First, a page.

Test Case Design Techniques


SQA-Mentor Forums Functional Testing Test Case Design Techniques

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      Lokendra Singh

      Test Case Design Techniques:

      1. Equivalence Partitioning:
      This technique divides the input data of a software application into partitions of equivalent data. Test cases are then designed to cover each partition with representative values. For instance, if an input field accepts numbers from 1 to 100, equivalence partitioning suggests selecting one valid input (e.g., 50) and one invalid input from each partition (e.g., 0, 101) to ensure comprehensive testing.

      2. Boundary Value Analysis (BVA):
      BVA complements Equivalence Partitioning by focusing on boundary values. Test cases are designed using the minimum, maximum, and just inside/outside boundaries of input ranges. This helps identify errors that are likely to occur at the edges of input domains. For example, if a field accepts values from 1 to 10, test cases would include inputs like 1, 10, 2, and 9.

      3. Decision Table Testing:
      Decision tables are used to test software behavior based on different combinations of input conditions. This technique is effective for testing complex business rules and logic-driven functionalities. Test cases are derived from all possible combinations of inputs and their corresponding actions or outcomes.

      4. State Transition Testing:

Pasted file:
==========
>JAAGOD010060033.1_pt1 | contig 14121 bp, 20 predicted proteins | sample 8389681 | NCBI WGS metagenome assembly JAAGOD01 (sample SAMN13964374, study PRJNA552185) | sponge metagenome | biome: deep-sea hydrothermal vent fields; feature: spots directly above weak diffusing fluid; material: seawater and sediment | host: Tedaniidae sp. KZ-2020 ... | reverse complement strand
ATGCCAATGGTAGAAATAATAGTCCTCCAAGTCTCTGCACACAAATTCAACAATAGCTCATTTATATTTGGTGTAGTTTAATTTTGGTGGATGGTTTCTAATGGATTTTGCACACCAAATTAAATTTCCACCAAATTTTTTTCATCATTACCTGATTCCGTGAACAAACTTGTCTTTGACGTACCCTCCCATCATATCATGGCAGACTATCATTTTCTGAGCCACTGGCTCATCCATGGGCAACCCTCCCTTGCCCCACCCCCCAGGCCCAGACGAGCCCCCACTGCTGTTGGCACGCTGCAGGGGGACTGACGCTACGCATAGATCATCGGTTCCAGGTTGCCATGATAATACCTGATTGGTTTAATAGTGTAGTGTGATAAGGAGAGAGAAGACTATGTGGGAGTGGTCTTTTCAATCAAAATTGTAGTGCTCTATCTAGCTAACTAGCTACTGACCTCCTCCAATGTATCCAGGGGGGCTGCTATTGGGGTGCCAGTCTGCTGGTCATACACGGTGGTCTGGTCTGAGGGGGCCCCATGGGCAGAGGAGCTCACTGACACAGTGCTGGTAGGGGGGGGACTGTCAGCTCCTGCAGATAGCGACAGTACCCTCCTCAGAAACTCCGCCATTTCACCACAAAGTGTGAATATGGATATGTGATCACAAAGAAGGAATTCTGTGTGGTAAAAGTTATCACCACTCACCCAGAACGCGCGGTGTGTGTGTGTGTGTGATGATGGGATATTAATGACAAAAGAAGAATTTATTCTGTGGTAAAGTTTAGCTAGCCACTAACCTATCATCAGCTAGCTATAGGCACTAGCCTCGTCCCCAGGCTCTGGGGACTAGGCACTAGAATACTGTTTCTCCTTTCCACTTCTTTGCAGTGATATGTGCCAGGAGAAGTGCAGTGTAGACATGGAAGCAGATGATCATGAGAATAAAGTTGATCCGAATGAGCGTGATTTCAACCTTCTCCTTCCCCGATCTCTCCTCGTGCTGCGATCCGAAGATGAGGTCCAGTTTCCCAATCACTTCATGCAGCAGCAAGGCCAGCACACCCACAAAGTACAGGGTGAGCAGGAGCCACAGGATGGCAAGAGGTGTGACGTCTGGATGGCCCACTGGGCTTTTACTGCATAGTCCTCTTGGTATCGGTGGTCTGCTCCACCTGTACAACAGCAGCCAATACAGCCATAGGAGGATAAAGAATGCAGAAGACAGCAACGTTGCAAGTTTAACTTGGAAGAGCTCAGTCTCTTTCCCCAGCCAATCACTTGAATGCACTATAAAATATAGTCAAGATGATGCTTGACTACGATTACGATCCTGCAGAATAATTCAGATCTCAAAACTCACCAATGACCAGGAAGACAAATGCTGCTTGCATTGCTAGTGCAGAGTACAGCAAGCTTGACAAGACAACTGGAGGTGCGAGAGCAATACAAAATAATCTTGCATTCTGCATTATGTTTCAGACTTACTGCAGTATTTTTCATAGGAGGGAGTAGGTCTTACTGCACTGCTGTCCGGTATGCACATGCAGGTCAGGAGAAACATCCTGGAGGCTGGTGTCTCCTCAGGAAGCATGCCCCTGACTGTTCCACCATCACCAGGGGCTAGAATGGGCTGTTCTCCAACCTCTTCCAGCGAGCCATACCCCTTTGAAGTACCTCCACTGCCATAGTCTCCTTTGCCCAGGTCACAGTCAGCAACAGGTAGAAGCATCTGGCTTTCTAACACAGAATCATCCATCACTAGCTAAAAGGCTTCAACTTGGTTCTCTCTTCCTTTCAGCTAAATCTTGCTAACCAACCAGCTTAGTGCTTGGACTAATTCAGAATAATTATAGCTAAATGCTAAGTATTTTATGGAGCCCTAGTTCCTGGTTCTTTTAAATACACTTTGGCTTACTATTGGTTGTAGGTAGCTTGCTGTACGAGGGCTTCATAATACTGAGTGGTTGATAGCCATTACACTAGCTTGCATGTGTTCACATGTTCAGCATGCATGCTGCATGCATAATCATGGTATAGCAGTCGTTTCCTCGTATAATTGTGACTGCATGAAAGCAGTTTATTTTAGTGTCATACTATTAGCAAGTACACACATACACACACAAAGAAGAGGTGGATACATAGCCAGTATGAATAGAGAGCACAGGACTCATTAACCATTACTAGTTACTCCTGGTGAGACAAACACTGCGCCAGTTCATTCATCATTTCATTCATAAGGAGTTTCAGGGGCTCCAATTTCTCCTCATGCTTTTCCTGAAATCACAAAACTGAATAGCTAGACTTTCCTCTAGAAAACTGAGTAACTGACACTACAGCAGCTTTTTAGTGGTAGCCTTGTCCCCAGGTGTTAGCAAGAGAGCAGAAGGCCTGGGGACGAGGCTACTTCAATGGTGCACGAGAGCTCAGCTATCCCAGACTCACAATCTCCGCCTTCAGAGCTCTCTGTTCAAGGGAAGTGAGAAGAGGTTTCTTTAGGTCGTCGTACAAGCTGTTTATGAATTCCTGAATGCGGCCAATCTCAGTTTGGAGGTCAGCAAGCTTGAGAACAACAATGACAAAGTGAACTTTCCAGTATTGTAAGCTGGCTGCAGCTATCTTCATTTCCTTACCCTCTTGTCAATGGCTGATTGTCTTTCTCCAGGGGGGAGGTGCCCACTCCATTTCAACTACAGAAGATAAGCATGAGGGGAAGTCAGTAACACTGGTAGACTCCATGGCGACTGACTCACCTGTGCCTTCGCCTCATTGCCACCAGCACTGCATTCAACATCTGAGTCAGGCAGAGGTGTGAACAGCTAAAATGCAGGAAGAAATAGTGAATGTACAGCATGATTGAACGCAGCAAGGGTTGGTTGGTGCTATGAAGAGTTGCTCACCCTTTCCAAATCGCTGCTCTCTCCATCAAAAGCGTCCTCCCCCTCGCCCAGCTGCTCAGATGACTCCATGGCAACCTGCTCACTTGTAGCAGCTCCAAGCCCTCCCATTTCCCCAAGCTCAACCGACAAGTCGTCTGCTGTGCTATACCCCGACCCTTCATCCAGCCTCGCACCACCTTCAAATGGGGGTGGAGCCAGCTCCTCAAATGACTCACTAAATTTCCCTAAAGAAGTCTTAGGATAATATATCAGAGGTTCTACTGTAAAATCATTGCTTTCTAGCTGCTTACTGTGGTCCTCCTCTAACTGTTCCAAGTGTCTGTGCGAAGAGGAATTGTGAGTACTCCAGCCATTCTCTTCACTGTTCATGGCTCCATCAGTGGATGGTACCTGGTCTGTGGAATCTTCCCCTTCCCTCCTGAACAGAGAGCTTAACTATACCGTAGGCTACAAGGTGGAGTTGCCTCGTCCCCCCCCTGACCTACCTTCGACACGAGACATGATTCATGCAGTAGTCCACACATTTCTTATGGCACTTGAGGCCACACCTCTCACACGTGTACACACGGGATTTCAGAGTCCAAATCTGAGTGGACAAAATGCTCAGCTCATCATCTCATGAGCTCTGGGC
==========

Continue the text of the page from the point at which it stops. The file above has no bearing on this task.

State transition testing is particularly useful for systems with different states or modes. Test cases are designed to cover transitions between these states, ensuring that the software behaves as expected when moving from one state to another. This technique helps identify issues related to state transitions, such as incorrect sequencing or missing transitions.

      5. Pairwise Testing (Combinatorial Testing):
      Pairwise testing aims to reduce the number of test cases required for exhaustive testing by covering all possible pairs of input parameters. It is based on the observation that many faults are triggered by interactions between pairs of input values rather than individual values. Pairwise testing helps achieve a balance between test coverage and test efficiency.

      6. Use Case Testing:
      Use case testing involves designing test cases based on the functional requirements specified in use cases. Test cases are derived from scenarios outlined in use case diagrams, ensuring that the software meets user expectations and fulfills intended business processes.

      These are some of the most prominent test case design techniques widely discussed and utilized in functional testing forums and communities. Each technique has its strengths and weaknesses, and the choice of technique depends on factors such as the nature of the software under test, available resources, and testing objectives.

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